“Don’t worry. I don’t plan to leave your side.”

“You don’t have to do that,” she said. “I’m sure you have friends here. I’ll be fine.”

“Don’t have to do it, but I want to do it.” He rang the doorbell before she could comment.

“You’re here and dressed for the occasion,” Jane said, when Jarrett escorted her into the club’s main room, all decked out for the festive season. “I almost expected you to back out.”

“I came close, but I figured you wouldn’t let me, and as I’ve learned on the way over, he would’ve dragged me here as you’d requested.”

“No,” he wouldn’t have,” Jane laughed, “but I’m sure he’d have tried to persuade you to attend. Now, come on over here and say hello to everyone.”

Brandi followed her sister into the room, leaning on Jarrett for support even though she clutched her cane in her left hand.

“You look wonderful, darling,” her dad said, kissing her. “How’s the house?”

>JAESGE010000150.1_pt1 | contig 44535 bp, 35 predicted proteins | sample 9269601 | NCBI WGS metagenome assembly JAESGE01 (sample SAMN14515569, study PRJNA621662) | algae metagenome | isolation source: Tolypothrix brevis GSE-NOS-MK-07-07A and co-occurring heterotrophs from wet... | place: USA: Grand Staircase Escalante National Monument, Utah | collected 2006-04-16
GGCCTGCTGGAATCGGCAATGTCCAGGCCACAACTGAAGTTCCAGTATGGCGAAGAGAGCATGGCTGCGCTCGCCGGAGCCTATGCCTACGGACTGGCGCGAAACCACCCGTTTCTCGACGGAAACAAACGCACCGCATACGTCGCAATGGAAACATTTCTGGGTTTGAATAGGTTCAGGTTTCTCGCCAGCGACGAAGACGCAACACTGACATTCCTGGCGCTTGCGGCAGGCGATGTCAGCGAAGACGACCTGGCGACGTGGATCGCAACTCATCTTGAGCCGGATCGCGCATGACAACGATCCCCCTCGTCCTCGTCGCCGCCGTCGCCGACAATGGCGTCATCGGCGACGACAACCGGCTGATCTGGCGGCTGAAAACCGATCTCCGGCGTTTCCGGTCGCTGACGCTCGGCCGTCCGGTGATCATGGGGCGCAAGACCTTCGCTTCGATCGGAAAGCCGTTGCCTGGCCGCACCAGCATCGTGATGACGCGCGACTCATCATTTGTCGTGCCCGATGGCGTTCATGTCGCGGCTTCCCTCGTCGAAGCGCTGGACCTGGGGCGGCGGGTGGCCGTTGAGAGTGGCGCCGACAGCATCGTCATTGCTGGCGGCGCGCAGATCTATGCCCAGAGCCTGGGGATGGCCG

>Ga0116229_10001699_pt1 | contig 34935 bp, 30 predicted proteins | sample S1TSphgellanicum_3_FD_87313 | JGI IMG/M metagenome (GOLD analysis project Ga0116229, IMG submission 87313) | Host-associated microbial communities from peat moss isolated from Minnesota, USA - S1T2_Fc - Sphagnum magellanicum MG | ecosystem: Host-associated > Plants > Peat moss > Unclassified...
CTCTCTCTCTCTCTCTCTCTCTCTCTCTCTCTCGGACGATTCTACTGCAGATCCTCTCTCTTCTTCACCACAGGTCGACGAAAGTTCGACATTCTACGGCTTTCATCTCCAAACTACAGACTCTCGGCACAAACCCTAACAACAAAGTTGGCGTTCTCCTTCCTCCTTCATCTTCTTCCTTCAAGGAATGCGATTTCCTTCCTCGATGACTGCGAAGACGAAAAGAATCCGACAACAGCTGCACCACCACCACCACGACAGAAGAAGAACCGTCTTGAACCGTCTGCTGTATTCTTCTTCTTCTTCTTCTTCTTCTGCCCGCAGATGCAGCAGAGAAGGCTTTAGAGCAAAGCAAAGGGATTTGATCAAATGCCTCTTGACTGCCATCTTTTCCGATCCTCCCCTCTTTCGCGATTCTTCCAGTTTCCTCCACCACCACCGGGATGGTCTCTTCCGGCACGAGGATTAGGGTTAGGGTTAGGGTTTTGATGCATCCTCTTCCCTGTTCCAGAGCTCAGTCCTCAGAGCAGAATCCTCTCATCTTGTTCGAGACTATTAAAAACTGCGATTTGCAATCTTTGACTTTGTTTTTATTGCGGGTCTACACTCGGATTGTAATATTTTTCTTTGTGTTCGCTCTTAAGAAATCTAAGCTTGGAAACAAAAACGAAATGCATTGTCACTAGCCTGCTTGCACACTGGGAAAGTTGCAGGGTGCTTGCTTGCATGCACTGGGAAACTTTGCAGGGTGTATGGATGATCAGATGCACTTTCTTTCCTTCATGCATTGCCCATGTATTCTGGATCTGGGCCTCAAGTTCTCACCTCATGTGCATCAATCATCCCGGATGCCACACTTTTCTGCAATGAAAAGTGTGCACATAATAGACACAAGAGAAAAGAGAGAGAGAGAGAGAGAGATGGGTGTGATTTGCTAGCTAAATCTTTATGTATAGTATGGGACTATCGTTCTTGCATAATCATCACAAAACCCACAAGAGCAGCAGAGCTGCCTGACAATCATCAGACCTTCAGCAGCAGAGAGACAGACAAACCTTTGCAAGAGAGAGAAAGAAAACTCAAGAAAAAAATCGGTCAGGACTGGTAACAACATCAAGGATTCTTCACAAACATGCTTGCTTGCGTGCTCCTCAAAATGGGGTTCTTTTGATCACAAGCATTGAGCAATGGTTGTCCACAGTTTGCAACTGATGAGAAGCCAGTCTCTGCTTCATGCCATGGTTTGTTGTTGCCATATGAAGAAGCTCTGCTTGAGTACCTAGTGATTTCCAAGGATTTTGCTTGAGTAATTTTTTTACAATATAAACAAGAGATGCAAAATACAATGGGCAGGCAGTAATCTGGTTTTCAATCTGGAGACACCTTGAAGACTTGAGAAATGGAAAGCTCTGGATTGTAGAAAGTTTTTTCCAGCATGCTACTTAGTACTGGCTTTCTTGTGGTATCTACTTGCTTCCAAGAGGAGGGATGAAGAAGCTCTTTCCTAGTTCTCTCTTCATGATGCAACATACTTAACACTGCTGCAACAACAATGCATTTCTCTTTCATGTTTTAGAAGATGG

“It’s great. You did a wonderful job.”

“Not me. Jarrett did all the work.”

“You didn’t say anything,” she said turning to look up at him, noticing the slight flush on his face.

“It wasn’t very much really—mainly redoing the bathroom and putting in sturdier staircases and railings.”

“Well, I appreciate it. I’m more solid on my feet right now, but when I’m tired and my back aches, I feel like I’ve danced all night.”

“Brandi,” her mother pushed forward. “Let me look at you.” She frowned. “You’re still too thin.”

“Mom, you saw me just last week. I can’t gain weight that quickly…”

“I know, but you’re even smaller than you were when you danced.” Her mother’s face turned a deep red. “I’m so sorry…”